Building a Sustainable Economic Model for Lifestyle Medicine
Dr. Wayne Dysinger left academic health care to start a practice focused on lifestyle medicine that saves 30% to 40% in cost per patient compared to the typical Medicare patient.
The first person who told Wayne Dysinger, MD, MPH, FACLM, DipABLM, he might be crazy was himself.
The second person was his dean at Loma Linda University Medical Center, where Dr. Dysinger served as Chairman of the Department of Preventive Medicine. Even Dr. Dysinger’s wife, while always supportive, expressed puzzlement.
Why leave the relatively stable academic environment to enter the wild world of medical startups – a world he knew very little about?
The answer was his passionate belief in the potential of lifestyle medicine.
Dr. Dysinger, a founding board member and past president of the American College of Lifestyle Medicine (ACLM), had spent years integrating lifestyle medicine into family medicine and preparing resident doctors to practice the evidence-based specialty. Most residents enthusiastically embraced utilizing the pillars of lifestyle medicine to address the root causes of chronic disease and left Loma Linda inspired to infuse them into their own medical practices. But inevitably, they grew disillusioned by the difficulty of financially sustaining a lifestyle medicine practice in the dominant fee-for-service payment model.
“Residents would leave Loma Linda passionate about lifestyle medicine but find there were few jobs where they could practice lifestyle medicine,” Dr. Dysinger said. “The restoration of health was not rewarded. They all asked, ‘How do I make money?’”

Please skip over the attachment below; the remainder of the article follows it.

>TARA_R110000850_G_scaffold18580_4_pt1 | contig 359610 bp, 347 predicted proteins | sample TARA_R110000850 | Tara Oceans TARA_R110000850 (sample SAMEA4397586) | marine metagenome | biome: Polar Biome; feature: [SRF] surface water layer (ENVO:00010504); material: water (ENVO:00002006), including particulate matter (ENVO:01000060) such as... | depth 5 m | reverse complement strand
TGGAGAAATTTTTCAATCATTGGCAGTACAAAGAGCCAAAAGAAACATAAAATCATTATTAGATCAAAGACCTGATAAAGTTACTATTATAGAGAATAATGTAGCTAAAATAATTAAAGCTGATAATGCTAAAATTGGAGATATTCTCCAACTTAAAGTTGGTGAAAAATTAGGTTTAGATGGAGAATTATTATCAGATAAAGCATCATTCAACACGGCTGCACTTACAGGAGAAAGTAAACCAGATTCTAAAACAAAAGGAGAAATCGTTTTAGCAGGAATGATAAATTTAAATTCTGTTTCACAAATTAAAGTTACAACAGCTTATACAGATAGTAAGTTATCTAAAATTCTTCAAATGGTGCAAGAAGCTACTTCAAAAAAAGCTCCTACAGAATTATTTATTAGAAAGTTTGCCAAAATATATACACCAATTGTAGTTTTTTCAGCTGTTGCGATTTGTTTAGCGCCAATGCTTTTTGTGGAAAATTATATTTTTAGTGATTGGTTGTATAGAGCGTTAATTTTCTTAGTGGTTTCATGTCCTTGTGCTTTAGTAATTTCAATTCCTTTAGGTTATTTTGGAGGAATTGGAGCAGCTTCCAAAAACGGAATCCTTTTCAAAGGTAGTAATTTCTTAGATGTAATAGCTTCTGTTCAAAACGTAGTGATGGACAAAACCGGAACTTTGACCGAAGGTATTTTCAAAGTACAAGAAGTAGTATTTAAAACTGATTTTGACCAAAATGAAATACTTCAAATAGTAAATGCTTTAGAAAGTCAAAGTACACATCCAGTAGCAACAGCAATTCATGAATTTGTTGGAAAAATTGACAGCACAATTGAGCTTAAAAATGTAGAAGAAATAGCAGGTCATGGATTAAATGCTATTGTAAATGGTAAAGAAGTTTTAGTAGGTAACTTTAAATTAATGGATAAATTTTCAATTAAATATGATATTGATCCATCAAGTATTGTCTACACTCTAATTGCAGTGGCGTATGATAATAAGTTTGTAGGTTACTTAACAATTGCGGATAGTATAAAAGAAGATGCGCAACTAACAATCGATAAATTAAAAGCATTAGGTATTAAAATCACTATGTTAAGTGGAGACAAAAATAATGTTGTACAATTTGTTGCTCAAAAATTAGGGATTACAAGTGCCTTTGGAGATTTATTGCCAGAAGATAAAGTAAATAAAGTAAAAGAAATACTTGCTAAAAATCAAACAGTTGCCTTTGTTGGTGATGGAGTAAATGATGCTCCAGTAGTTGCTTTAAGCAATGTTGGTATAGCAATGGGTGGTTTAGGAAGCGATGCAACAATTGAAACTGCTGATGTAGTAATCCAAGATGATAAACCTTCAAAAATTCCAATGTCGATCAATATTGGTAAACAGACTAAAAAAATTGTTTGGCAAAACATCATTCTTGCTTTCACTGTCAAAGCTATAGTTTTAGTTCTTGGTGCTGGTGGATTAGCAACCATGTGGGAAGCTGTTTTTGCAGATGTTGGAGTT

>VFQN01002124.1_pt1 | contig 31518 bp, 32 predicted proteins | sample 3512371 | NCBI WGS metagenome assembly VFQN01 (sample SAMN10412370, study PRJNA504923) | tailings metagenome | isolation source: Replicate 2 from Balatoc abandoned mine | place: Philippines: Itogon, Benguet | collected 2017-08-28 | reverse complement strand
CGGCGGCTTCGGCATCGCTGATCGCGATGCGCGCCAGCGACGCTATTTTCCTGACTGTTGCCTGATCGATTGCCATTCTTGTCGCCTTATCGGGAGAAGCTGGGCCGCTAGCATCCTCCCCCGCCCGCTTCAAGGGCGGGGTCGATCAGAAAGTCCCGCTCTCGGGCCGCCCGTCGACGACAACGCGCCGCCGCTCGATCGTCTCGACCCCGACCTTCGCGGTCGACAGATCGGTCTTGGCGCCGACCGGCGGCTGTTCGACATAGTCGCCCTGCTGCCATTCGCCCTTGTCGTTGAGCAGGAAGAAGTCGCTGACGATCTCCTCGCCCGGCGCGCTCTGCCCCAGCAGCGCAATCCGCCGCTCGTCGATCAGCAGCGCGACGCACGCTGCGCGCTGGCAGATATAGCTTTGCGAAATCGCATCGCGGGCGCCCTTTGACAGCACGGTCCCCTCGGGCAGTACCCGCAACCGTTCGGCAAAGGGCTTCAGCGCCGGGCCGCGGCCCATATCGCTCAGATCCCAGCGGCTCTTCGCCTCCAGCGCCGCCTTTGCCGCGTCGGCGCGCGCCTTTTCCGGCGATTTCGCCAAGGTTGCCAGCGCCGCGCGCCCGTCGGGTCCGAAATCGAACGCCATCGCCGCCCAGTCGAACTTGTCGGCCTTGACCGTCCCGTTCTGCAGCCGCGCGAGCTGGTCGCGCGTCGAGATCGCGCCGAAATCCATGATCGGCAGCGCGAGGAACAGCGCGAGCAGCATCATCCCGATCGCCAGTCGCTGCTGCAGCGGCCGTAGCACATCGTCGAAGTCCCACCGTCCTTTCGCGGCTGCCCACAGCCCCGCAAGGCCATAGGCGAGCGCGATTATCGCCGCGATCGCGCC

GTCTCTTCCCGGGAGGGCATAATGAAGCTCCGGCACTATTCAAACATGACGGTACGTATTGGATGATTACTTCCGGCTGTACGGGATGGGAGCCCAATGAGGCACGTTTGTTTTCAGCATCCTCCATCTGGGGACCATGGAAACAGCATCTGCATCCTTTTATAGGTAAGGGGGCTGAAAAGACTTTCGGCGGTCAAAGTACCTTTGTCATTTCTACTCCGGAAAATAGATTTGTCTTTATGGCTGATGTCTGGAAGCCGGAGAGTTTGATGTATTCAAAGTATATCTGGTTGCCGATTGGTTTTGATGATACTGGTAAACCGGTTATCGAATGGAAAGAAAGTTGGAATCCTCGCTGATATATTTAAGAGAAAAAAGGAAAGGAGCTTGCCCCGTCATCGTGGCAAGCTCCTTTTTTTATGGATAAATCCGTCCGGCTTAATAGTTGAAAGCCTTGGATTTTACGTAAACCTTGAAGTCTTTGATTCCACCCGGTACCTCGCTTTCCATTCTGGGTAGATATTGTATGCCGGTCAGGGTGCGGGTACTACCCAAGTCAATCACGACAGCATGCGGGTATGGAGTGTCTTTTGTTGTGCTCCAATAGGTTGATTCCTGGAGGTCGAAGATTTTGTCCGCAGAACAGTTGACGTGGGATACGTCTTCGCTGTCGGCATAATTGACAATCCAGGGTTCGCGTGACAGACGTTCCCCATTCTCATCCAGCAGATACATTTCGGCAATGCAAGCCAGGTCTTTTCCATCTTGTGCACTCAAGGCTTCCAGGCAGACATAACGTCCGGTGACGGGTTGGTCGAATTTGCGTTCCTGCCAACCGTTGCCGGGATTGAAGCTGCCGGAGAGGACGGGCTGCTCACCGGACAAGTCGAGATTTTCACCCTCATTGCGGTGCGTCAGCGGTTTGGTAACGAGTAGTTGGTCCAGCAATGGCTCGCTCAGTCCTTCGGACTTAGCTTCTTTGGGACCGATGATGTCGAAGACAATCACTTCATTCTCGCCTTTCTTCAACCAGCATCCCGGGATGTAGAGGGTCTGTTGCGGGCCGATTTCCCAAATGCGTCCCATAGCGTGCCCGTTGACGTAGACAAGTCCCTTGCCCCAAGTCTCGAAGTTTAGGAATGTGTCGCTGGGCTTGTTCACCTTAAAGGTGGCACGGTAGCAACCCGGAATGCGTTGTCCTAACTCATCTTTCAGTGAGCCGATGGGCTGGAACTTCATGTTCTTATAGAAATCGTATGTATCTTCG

The Future of Health Care
For that reason, Dr. Dysinger’s ears perked when he got a call from Charlie Martin, a health care executive and investor with decades of experience operating large and complex health systems. Martin had sold the third-largest investor-owned hospital chain he had founded for $1.7 billion. He also had a vision for the future of health care – and it was not hospitals.
“He said ‘Hey Wayne, the future of health care is not in hospital systems; it’s in outpatient primary care. And the future of primary care is going to be lifestyle medicine,’” Dr. Dysinger said. “He saw lifestyle medicine as his next big investment.”
Aside from some basic experience with budgets as department chair, Dr. Dysinger had no experience in the entrepreneurial or start-up sectors of health care. But he viewed a collaboration with Martin as a unique opportunity to create a sustainable lifestyle medicine-centered primary care practice model that other clinicians could replicate. In 2015, he took a leap of faith, cleaned out his office and left Loma Linda to do exactly that.
The Hardest Work
The first couple years were spent trying to figure out a sustainable economic model for the new practice and who its patients should be. Dr. Dysinger and Martin agreed immediately that they would avoid the traditional fee-for-service model because it is challenging to effectively practice lifestyle medicine in a system that encourages quick patient interactions and high patient volume. Lifestyle medicine, on the other hand, takes lengthier and more frequent appointments to change behavior.
It was by far the hardest work Dr. Dysinger had ever done.